Up and Coming Uruguay

Uruguay may be small in comparison to its neighbours, Brazil and Argentina, but its reputation belies its size. Known internationally as the new home of Tannat (a grape introduced by Basque settlers in the late 19th century), it has a long history of embedded wine culture and a unique, incredibly diverse terroir. 

The range of grapevines introduced by European settlers is a testament to its diverse soils and climate, with red grapes (80% of output) such as Cabernet Sauvignon, Cabernet Franc, Merlot, Tempranillo, Pinot Noir, and white grapes (20% of output) such as Albarino, Verdejo, Chardonnay and Viognier, all finding their own little niches. Of ten providing an environment more akin to the Old World, the wines produced are known to be more European in style with softer fruit, higher acid and structured tannins. High levels of rainfall (up to 1300mm annually) can make it difficult to widely produce certain grapes, with the hardy Tannat coming into its own. However, with 99 different types of soil, the shorelines of the widest river in the world, Rio de la Plata, the southern cool climate coastline on the Atlantic Ocean, and almost sub-tropical heat in the northern inland, their appears to be a natural home for every grape to thrive. 

Modernisation and investment appeared in the 1990's ensuring a place for Uruguay int he international market, even though its volume of production is much smaller than neighbouring countries. 90% of vineyards are still family-owned, with wine culture a true part of life. In fact, it has the highest per capita wine consumers outside of Europe, consuming 25% more than even us Britons. With vineyards on the same latitude as famed regions such as Mendoza, Barossa Valley and Stellenbosch, alongside a climate that can rival Bordeaux, it is no wonder wine has become so beloved. Most wine is produced in the Canelones & Montevido regions on the southern coast, with modernisation bringing a move of vineyards all across the country. Although 60% is now produced in the main region, it used to be 90%. Many new areas are still in the midst of finding their full potential, making Uruguay an exciting country to watch out for more in the future.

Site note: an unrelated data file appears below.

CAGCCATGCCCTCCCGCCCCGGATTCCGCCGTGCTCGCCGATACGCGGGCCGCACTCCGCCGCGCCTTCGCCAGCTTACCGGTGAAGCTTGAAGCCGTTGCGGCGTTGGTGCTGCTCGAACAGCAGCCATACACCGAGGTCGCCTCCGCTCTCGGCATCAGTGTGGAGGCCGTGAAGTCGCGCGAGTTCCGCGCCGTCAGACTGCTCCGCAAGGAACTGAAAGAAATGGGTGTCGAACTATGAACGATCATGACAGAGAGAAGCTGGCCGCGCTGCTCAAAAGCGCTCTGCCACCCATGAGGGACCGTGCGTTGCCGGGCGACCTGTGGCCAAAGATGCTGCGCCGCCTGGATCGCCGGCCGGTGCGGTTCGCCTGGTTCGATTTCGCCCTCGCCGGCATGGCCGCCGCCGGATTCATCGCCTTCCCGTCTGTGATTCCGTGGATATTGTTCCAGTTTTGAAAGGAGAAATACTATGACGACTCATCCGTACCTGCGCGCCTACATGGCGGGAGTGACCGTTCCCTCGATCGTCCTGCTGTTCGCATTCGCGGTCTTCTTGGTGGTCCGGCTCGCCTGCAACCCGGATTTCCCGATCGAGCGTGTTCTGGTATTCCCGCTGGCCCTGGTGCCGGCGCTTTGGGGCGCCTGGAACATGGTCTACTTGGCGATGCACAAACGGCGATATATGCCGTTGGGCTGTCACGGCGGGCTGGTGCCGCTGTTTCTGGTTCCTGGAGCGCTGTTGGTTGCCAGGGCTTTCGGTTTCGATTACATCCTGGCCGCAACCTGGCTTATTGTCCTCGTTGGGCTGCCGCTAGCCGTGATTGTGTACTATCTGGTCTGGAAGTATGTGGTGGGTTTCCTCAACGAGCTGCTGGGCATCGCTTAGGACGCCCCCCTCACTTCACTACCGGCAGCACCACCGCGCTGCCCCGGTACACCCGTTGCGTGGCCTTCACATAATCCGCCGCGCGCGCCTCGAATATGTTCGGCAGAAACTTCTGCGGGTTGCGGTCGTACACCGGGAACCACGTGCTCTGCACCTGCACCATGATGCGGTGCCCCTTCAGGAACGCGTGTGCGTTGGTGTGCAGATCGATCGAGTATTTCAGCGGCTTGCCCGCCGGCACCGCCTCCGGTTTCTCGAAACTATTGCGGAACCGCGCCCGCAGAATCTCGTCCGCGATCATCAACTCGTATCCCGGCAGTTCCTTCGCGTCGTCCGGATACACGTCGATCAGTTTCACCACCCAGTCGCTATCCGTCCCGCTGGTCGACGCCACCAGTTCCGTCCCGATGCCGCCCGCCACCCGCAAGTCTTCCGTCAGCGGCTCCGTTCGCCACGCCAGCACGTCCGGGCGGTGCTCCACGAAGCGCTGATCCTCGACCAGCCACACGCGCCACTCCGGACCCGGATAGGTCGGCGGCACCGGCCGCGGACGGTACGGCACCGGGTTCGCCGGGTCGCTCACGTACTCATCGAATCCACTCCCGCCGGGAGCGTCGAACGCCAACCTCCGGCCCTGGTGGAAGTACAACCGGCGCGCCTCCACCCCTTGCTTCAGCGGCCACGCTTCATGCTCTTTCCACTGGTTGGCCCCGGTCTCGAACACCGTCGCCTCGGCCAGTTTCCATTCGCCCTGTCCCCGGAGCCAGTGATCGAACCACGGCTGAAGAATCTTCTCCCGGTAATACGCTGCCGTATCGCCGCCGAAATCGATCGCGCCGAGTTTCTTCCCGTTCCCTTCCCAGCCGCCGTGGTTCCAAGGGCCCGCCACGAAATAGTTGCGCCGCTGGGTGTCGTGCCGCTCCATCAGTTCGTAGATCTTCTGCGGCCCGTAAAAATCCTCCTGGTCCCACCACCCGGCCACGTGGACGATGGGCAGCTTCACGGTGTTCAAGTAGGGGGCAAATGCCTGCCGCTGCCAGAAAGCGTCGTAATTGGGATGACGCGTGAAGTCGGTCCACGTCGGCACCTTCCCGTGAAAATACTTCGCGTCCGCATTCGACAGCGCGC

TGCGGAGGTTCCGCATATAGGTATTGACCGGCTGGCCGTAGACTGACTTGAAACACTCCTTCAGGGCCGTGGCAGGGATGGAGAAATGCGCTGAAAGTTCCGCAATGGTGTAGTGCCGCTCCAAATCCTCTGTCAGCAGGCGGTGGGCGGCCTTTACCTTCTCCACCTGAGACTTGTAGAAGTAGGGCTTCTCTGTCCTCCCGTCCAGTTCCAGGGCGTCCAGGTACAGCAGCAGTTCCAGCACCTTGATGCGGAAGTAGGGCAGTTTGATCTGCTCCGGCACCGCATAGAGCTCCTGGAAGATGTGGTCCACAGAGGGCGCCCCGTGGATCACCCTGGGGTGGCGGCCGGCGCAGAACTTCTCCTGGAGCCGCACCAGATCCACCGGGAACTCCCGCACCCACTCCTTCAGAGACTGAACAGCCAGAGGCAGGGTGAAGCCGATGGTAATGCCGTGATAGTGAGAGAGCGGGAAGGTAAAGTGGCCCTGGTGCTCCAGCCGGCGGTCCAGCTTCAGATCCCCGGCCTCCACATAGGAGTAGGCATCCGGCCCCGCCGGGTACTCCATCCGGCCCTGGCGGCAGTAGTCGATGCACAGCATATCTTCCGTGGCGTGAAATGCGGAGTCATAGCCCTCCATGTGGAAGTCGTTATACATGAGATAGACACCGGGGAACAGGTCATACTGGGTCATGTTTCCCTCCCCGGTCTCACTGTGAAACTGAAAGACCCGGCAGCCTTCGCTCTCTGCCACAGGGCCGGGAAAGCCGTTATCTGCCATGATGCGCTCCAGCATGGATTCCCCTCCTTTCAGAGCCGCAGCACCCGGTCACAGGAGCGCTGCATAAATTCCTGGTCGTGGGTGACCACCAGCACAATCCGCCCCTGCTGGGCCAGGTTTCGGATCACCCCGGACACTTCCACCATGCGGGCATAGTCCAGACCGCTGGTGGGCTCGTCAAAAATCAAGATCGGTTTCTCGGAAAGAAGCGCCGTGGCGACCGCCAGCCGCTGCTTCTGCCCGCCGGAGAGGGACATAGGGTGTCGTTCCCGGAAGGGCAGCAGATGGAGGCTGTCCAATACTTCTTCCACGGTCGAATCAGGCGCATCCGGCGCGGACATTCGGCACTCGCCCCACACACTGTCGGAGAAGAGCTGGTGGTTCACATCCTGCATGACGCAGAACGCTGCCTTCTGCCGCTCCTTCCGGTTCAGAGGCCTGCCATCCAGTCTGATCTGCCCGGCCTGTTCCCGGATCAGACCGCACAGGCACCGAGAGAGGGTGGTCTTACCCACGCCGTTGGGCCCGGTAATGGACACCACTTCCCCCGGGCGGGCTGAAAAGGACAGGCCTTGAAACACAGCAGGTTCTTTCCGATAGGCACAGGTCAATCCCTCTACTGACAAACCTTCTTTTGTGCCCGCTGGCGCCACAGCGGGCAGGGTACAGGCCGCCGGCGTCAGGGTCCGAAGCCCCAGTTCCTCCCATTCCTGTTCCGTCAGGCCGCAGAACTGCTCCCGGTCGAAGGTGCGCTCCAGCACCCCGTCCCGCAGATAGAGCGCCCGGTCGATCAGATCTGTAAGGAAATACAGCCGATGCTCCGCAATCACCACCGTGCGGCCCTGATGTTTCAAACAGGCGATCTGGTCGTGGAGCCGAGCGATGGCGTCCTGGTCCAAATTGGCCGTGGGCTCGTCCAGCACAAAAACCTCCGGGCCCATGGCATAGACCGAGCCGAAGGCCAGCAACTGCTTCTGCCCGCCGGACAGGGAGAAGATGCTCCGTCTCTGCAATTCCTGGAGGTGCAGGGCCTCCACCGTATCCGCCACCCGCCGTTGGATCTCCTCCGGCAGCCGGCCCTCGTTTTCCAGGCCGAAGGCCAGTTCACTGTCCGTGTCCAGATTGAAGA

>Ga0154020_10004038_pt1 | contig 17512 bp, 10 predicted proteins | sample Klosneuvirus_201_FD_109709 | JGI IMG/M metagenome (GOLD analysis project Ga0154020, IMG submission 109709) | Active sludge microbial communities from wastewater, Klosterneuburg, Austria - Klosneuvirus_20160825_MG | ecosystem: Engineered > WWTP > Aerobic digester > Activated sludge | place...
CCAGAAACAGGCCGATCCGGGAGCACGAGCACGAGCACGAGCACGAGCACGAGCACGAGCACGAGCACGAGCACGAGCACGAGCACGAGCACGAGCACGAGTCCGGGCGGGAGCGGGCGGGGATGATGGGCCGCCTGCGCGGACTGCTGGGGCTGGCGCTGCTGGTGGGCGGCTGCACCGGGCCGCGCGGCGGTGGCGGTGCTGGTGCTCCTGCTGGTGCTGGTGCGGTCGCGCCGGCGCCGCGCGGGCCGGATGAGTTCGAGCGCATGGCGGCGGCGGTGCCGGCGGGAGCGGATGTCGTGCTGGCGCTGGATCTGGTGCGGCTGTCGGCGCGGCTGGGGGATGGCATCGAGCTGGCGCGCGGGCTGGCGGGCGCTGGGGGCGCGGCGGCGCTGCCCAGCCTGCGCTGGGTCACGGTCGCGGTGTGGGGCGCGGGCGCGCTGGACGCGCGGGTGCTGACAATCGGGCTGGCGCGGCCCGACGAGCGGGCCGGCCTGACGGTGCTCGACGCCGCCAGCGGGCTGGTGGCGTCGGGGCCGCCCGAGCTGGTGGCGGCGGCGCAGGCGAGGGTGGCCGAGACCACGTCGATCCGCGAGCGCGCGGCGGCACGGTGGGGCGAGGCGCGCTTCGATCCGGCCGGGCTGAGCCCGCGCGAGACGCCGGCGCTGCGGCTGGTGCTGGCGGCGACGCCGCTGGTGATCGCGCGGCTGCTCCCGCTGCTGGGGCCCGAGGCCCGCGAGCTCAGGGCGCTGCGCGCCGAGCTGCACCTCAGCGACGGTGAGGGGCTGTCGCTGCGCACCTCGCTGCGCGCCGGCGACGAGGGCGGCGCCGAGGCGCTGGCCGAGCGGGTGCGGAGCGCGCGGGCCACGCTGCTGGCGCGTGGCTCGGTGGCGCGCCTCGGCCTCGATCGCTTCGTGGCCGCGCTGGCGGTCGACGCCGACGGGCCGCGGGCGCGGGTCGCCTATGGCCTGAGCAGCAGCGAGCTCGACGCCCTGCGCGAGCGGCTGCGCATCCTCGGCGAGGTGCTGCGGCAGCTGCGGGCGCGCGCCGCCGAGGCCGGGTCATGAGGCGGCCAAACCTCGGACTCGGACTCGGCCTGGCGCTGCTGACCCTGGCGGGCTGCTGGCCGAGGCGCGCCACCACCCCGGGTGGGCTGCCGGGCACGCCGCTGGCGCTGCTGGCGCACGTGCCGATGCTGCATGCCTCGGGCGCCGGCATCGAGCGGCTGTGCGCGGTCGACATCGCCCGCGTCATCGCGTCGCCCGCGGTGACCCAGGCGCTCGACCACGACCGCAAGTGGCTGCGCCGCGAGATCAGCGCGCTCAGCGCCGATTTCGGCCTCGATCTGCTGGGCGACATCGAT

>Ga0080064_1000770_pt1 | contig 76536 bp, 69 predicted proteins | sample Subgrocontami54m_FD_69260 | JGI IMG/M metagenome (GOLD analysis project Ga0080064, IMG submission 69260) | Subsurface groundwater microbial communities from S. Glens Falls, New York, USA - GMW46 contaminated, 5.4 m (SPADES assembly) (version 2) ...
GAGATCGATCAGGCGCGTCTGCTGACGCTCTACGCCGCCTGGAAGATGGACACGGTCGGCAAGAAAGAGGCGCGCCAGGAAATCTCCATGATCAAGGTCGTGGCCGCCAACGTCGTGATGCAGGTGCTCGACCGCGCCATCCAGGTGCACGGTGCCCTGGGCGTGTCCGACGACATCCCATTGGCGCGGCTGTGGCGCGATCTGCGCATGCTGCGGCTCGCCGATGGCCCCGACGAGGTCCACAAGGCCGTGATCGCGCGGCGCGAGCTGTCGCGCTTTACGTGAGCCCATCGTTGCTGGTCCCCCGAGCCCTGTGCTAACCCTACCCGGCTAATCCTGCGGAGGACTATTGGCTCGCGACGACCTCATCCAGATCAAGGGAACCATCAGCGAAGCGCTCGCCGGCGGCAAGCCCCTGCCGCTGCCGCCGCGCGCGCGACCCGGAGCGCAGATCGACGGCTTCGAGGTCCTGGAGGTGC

Recommended wines:

Jose Ignacio Reserve Tannat (14.5% £17.10) This juicy wine shows fresh aromas of plums, raspberries and spices. It has soft silky tannins to compliment the ripe blackberry and oak flavours on the palate. Vegetarian and Vegan Friendly.                                                                     Gimenez Mendez Alta Reserva Tannat (13% £12.10) Hand picked grapes aged in American and French oak for 10 months produce classic cedar, raspberry and plum aromas. The palate is round and balanced with smooth tannins and generous body.                                                       Gimenez Mendez Alta Reserva Malbec (13% £12.00) Lots of spice on the nose, with a palate of rich, jammy red fruit flavours balanced with sweet spice and excellent structure. 

Jose Ignacio Reserve Albarino (14% £17.10) An Albariño that is intense on the nose with peach and citrus notes. There's a freshness and minerality mid-palate that is superb, with remarkable acidity and a round, crisp finish. Vegetarian and Vegan Friendly.                                                        Gimenez Mendez Alta Reserva Sauvignon Blanc (11% £8.90) A wine with an intense herbal bouquet balancing with fruity notes of guava and green apple. Rounded character on the palate with firm structure, lively flavours and a dry, refreshing finish. 

January 13, 2020

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